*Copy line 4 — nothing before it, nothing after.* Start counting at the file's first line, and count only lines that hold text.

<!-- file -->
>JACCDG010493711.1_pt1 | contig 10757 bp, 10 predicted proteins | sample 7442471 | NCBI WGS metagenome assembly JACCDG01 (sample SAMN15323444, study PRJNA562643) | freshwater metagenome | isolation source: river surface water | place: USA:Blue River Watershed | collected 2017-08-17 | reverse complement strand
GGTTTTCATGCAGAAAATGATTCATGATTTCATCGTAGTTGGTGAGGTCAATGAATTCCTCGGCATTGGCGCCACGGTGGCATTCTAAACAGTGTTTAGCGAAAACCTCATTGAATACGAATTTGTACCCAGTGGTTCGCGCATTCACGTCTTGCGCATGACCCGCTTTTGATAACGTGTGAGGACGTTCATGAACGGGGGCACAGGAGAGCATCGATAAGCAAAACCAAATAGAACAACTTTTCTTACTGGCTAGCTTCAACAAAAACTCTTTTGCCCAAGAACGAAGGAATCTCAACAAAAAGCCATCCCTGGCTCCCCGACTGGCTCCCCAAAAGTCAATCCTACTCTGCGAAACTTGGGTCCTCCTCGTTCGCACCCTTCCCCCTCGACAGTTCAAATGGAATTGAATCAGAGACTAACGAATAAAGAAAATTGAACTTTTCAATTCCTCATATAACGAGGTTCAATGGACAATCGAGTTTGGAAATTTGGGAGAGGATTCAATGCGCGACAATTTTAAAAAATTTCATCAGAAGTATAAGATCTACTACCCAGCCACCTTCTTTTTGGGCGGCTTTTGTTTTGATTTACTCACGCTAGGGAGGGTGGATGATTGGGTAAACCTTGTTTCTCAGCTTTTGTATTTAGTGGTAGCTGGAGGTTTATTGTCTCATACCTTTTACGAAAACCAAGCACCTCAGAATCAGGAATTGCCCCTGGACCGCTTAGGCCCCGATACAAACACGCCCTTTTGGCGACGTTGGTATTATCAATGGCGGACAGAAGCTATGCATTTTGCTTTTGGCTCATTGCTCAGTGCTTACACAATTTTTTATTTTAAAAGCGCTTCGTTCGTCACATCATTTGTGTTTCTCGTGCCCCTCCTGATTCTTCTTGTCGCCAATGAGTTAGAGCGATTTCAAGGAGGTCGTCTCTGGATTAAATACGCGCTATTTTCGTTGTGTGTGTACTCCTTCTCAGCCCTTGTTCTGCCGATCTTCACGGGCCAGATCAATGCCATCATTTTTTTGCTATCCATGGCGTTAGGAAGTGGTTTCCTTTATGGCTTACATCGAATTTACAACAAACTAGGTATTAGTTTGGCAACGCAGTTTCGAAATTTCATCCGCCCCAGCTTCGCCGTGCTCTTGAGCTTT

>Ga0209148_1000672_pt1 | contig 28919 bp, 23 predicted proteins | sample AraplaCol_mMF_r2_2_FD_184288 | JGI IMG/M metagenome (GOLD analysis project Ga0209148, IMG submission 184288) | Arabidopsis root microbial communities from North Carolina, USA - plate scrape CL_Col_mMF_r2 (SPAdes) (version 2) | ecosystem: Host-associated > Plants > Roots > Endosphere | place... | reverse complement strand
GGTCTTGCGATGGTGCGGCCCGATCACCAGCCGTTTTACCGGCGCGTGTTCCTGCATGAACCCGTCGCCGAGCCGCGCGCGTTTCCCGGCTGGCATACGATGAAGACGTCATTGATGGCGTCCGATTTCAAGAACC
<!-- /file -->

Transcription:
GGTCTTGCGATGGTGCGGCCCGATCACCAGCCGTTTTACCGGCGCGTGTTCCTGCATGAACCCGTCGCCGAGCCGCGCGCGTTTCCCGGCTGGCATACGATGAAGACGTCATTGATGGCGTCCGATTTCAAGAACC